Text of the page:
Reality check: Forgetfulness Choices

When we met to catch up, my friend realized that she had forgotten to bring her pictures. Discussing those pictures was the main reason for our get-together.

But we didn’t have them and it wasn’t practical to go get them. The point of our meeting that day wouldn’t be fulfilled and there was nothing to do about it.

How do you react when you’ve forgotten something?

Forgetfulness can be aggravating, frustrating, even frightening if you take it as a sign of things to come.

Let’s examine those choices again, using different words.

If you believe that you have some control over your reactions, you could say, “I choose to be aggravated by…; I choose to frustrate about…; I choose to fear my forgetfulness.”

That wording highlights something different, doesn’t it? Implied is that the aggravation, frustration, or fear doesn’t just happen. Rather, we choose.

Is it helpful to perceive responses as a choice? Well, if we can choose one response, then we can choose another. For this example, among the array of options are:

  • Spend the entire conversation talking about how sorry we are, how stupid we feel, and how we could be enjoying this time together if only we had the pictures.
  • Blame it on age, complete with complaining and moaning.
  • Worry about the inevitability of losing one’s memory.
  • Choose to take preventive action and write a reminder for next time.
  • Choose to talk about other topics and enjoy this unstructured time together.
  • Choose to be glad to have a life that is so full that some things slip your mind.
  • Choose to be grateful to be getting older, compared to the alternative.

People sometimes choose an excessively negative, catastrophic response because they think that it is expected. The basis for that choice: “I have to make this a big deal and beat myself up, or my friend will think that I don’t feel bad about it.” However, does that really help?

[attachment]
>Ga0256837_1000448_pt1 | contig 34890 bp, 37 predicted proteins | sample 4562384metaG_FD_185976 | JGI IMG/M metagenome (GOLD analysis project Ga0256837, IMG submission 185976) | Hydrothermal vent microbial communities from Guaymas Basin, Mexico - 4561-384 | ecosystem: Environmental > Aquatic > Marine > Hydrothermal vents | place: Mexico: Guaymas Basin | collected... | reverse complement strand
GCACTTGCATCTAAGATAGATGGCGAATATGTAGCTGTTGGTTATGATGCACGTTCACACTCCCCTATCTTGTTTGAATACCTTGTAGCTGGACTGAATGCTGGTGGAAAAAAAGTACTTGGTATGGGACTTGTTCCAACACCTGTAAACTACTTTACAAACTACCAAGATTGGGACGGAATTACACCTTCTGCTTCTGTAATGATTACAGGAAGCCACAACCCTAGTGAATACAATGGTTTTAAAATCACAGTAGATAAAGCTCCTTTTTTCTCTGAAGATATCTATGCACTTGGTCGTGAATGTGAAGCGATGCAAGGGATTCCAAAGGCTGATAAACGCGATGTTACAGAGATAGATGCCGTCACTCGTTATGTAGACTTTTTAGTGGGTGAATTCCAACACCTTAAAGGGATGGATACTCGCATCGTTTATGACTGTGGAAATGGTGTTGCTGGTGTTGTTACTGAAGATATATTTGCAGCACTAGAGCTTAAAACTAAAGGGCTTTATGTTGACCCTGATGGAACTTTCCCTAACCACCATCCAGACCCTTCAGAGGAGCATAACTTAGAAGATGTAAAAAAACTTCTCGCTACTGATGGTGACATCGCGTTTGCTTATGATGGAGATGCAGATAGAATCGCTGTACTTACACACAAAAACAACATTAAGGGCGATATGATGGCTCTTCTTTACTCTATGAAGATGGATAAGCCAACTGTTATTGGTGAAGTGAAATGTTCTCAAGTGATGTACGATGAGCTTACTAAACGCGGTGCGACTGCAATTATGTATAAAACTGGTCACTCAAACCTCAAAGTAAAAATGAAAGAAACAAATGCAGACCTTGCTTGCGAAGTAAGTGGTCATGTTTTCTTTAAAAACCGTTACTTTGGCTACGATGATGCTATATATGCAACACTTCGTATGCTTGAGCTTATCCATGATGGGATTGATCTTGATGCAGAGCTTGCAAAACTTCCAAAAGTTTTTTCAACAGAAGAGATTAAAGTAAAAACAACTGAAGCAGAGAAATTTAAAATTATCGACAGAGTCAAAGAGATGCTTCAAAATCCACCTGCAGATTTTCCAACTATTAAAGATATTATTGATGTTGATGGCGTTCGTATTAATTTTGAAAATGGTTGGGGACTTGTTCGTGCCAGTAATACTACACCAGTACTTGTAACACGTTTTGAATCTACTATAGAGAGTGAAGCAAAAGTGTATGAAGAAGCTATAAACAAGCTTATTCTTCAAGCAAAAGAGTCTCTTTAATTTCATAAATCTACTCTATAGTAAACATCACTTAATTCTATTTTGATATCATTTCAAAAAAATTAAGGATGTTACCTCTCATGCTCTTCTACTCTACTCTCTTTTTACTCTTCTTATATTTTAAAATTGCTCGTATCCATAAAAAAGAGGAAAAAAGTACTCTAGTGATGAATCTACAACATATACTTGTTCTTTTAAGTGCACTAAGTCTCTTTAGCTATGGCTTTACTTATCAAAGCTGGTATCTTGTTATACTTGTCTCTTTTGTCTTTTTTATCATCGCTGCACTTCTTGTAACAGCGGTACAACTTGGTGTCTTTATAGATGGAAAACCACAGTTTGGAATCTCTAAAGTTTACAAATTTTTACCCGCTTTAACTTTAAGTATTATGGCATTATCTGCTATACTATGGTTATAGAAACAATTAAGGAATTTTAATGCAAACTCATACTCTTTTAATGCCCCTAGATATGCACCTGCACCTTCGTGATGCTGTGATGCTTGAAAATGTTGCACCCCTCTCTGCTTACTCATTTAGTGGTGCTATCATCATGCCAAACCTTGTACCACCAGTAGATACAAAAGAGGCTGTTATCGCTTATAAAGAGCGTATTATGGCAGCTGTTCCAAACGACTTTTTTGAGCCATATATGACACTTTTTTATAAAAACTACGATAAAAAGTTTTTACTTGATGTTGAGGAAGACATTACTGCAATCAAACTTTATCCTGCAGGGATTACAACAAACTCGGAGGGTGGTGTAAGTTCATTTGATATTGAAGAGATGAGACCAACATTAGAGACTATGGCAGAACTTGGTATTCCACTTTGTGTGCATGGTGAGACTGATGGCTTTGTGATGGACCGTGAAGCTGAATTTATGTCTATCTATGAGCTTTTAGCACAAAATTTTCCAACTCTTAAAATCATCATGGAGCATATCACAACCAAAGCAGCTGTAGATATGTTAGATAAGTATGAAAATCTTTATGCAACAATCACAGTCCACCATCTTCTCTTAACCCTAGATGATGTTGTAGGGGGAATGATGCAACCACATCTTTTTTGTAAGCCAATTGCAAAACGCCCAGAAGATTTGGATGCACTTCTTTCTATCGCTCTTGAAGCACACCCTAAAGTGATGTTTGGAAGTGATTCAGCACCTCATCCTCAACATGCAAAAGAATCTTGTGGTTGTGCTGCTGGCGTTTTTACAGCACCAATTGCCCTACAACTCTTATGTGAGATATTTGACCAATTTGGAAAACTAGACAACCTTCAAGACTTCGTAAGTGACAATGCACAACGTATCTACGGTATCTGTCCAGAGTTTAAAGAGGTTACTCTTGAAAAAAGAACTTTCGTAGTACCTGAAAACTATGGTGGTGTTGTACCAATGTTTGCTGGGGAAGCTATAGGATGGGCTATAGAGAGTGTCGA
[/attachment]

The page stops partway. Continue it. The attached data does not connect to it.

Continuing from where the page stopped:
When you do forget something, or when you do something that you’d rather you hadn’t, try consciously choosing your reaction. You may not be able to fix it, but you may be able to interpret it in a helpful way.

If you want to be aggravated by your action, to put yourself down, to be frightened about your future, angry about your stupidity, you can. However, if you begin to see that these responses don’t work so well for your well-being, recognize that you may have more positive options.

Does it sound like I’m saying, “Make the best of it!”? Actually, I’m just suggesting that you stay aware of your choices.

Which is more effective for you: To make the best of it? Or the worst of it? Which response is more likely to be helpful for your relationships?

Oh, to any of my friends who have ever forgotten anything, this column is not about you. No, no, never.

Have you ever chosen the worst interpretation of your action because you think it’s the proper, serious, mature one? Is that really more genuine than looking for a positive, optimistic, joyful response?

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